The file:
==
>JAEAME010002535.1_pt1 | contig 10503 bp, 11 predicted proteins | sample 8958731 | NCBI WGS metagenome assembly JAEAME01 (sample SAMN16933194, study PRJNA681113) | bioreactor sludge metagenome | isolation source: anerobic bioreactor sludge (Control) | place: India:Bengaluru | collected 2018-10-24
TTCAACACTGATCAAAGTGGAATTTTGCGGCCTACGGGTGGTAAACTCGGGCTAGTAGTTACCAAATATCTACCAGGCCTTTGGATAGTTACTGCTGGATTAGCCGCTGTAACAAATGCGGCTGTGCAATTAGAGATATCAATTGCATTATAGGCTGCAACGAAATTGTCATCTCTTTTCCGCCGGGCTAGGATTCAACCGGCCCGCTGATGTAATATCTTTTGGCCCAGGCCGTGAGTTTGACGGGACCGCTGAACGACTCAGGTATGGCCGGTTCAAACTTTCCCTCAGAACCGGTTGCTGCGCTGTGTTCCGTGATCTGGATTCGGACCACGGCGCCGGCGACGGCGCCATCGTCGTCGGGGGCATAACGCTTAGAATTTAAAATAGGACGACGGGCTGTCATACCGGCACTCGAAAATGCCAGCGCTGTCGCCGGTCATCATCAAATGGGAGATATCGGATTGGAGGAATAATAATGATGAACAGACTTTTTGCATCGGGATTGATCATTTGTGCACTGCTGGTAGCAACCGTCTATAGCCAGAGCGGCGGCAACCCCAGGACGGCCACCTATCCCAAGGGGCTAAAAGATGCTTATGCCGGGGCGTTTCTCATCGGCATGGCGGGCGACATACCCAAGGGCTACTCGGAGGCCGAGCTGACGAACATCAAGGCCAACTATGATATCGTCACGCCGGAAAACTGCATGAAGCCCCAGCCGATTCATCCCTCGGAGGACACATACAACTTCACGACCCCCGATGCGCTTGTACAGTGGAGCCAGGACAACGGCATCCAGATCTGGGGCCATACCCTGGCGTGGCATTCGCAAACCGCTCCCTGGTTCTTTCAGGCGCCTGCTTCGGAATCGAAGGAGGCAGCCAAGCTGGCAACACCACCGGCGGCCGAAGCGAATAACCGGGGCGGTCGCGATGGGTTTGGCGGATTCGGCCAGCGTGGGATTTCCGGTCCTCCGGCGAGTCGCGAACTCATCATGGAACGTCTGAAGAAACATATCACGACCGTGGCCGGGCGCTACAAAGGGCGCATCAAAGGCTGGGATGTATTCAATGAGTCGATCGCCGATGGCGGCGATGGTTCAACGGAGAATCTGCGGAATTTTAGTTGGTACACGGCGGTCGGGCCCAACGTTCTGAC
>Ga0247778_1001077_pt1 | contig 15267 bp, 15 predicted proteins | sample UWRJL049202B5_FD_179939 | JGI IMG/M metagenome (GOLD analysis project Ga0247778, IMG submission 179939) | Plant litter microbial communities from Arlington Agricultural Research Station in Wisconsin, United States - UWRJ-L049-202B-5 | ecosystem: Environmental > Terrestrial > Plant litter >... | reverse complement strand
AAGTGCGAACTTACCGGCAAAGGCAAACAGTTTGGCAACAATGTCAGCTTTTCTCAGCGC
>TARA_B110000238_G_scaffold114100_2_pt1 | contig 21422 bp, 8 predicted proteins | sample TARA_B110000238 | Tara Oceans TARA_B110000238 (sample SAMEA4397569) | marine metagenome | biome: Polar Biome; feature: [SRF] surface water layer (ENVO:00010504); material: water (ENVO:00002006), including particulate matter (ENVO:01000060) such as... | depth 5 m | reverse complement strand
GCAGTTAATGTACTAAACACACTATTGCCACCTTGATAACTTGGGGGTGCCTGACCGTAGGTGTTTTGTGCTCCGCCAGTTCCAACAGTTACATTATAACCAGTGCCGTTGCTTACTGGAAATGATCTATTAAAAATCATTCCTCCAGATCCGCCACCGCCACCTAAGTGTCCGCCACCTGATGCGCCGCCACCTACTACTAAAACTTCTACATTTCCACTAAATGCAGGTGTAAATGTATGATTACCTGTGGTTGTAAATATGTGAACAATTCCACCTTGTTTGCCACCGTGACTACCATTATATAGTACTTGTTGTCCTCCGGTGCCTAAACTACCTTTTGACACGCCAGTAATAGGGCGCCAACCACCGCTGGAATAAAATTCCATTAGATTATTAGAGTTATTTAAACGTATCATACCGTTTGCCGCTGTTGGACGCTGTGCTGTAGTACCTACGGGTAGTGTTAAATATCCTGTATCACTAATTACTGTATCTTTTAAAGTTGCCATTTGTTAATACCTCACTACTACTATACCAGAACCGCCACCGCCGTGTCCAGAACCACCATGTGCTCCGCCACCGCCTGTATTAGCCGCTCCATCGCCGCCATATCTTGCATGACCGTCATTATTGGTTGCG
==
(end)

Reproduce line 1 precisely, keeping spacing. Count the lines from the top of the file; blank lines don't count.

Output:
>JAEAME010002535.1_pt1 | contig 10503 bp, 11 predicted proteins | sample 8958731 | NCBI WGS metagenome assembly JAEAME01 (sample SAMN16933194, study PRJNA681113) | bioreactor sludge metagenome | isolation source: anerobic bioreactor sludge (Control) | place: India:Bengaluru | collected 2018-10-24